Japanese consumer prices fell for the 15th straight month in May as deflation kept its grip on the world's second biggest economy.
The core consumer price index, which excludes fresh food, fell 1.2 percent from a year earlier, the government said Friday.
The result beat Kyodo news agency's average market forecast for a 1.3 percent decline. It also represents an improvement from April's 1.5 percent fall, suggesting price declines may be moderating as Japan's economy benefits from a jump in exports.
Data Thursday showed that exports expanded 32.1 percent in May thanks to brisk global demand for cars and high-tech products. That is gradually leading to improvements in jobs, wages and prices in Japan.
Earlier this month, the Bank of Japan's predicted that the decline in CPI is expected to slow in the months ahead.
The government's new high school tuition breaks weighed heavily on prices in May, dragging education costs down 13 percent during the month. Falling prices for furniture, household goods and clothes also dragged the index south.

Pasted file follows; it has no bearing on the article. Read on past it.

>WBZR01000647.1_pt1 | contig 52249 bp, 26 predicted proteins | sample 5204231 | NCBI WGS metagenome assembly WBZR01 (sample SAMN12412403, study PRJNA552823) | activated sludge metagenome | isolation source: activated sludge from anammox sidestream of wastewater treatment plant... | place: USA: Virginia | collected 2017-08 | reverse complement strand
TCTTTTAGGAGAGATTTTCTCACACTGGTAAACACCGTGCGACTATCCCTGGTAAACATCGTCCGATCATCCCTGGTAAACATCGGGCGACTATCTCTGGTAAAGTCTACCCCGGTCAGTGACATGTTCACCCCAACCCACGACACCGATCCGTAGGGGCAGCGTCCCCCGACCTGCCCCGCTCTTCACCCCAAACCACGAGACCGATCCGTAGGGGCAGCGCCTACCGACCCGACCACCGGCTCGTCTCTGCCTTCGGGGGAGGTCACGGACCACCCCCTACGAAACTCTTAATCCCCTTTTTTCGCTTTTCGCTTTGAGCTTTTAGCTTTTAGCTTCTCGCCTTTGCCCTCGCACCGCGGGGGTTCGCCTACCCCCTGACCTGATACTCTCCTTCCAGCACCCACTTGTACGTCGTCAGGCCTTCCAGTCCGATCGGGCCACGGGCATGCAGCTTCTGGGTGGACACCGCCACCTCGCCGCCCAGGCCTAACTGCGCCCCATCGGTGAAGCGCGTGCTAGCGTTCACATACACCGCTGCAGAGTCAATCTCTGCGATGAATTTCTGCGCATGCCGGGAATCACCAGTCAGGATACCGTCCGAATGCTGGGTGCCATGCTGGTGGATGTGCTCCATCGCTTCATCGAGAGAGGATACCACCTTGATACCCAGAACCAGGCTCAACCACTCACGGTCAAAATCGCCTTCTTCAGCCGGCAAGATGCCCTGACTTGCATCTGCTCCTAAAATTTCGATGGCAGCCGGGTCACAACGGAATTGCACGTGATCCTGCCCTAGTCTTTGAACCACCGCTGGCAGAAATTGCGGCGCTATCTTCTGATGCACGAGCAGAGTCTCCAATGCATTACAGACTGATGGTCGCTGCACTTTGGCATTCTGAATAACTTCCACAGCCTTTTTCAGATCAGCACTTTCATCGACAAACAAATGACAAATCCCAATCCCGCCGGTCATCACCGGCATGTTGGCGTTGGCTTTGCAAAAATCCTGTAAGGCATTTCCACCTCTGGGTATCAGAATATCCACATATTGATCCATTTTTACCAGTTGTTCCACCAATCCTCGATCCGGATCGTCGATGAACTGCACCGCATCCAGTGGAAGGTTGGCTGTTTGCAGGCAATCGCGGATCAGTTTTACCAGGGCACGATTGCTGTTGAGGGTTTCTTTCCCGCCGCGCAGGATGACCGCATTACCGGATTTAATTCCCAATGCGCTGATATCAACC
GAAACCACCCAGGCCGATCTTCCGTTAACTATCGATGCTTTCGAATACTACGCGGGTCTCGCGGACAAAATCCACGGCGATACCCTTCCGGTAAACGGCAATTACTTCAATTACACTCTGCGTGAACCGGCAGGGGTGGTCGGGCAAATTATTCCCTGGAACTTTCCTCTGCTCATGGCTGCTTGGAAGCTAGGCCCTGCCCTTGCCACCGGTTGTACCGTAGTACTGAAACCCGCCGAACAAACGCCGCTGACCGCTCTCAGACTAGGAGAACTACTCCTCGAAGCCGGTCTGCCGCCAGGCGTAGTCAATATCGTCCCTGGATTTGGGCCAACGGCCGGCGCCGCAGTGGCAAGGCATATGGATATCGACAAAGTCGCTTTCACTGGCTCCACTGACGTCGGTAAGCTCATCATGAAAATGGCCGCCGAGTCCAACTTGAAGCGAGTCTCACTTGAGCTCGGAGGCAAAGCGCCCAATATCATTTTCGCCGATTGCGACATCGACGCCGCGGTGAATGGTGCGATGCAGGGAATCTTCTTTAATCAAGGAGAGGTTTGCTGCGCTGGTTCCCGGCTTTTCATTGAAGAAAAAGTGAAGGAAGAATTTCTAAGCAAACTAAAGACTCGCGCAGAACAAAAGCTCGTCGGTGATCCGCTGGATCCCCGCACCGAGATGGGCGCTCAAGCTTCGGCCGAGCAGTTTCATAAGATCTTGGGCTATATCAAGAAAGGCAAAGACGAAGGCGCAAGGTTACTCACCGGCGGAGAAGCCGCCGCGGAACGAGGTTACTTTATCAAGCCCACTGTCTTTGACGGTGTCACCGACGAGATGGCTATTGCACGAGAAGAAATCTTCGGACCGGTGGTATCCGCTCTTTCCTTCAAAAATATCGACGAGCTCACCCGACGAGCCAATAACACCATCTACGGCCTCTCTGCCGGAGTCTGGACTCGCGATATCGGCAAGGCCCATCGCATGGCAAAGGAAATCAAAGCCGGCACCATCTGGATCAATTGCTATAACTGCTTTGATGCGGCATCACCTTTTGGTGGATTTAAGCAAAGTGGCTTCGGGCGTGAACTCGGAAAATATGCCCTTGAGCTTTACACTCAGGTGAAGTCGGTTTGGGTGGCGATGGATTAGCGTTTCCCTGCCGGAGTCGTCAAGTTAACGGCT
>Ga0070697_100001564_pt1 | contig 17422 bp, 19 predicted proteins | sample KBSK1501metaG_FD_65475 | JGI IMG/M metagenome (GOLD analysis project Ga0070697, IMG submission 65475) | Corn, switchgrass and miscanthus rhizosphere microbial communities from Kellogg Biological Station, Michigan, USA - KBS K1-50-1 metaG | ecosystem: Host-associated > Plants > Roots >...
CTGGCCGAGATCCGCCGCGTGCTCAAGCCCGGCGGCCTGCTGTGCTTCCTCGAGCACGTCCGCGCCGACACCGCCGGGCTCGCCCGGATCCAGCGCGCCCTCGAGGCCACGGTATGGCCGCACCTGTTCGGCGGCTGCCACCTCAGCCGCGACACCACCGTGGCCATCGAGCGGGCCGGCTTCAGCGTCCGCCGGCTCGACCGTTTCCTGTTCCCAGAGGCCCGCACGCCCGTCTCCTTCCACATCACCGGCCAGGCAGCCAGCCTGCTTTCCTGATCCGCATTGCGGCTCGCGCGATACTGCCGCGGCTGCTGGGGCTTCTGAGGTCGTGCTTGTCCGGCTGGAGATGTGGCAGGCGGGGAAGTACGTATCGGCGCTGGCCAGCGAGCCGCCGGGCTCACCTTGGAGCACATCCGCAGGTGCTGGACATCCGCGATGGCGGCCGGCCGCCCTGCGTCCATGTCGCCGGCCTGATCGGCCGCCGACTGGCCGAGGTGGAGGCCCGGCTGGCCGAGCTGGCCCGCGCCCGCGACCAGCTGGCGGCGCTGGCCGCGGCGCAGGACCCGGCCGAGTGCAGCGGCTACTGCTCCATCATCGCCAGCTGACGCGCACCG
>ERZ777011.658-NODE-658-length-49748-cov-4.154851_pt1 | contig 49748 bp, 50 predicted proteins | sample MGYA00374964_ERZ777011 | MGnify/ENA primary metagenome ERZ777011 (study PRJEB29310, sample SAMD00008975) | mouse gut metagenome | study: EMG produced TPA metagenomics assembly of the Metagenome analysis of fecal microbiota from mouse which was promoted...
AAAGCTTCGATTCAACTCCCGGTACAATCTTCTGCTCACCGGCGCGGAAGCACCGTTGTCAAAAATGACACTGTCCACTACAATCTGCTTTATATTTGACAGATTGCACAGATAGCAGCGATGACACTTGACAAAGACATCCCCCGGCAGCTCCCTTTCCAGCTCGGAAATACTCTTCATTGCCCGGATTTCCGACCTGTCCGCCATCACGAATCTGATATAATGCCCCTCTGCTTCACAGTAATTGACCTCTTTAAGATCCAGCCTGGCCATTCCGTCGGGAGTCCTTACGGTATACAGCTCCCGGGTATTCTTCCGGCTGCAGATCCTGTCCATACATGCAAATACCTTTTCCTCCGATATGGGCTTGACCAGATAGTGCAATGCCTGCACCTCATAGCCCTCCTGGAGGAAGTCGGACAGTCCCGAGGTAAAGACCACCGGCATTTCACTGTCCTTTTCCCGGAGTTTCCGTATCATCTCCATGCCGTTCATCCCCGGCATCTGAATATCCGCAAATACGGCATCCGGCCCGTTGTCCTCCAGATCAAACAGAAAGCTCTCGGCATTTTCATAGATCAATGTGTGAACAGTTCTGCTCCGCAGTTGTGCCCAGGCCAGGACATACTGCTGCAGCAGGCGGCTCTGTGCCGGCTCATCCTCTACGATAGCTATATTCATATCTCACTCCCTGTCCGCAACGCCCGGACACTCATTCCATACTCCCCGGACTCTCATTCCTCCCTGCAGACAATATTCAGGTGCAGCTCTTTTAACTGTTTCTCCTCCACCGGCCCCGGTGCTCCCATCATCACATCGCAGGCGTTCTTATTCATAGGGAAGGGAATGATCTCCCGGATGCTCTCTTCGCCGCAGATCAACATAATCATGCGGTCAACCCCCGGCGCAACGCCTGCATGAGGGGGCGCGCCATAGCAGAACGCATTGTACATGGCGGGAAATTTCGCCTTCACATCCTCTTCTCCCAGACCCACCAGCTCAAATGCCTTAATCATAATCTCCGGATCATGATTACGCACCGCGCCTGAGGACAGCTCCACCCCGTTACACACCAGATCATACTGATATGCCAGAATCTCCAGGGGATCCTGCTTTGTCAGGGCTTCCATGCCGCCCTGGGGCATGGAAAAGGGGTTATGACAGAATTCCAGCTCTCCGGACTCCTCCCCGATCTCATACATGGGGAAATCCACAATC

Lower prices may boost individual purchasing power, but deflation is generally bad for an economy. It plagued Japan during its "Lost Decade" in the 1990s, hampering growth by depressing company profits, sparking wage cuts and causing consumers to postpone purchases. It also can increase debt burdens.
Core CPI for Tokyo fell 1.3 percent in June. The reading is considered a barometer of price trends nationwide, according to the Ministry of Internal Affairs and Communications.
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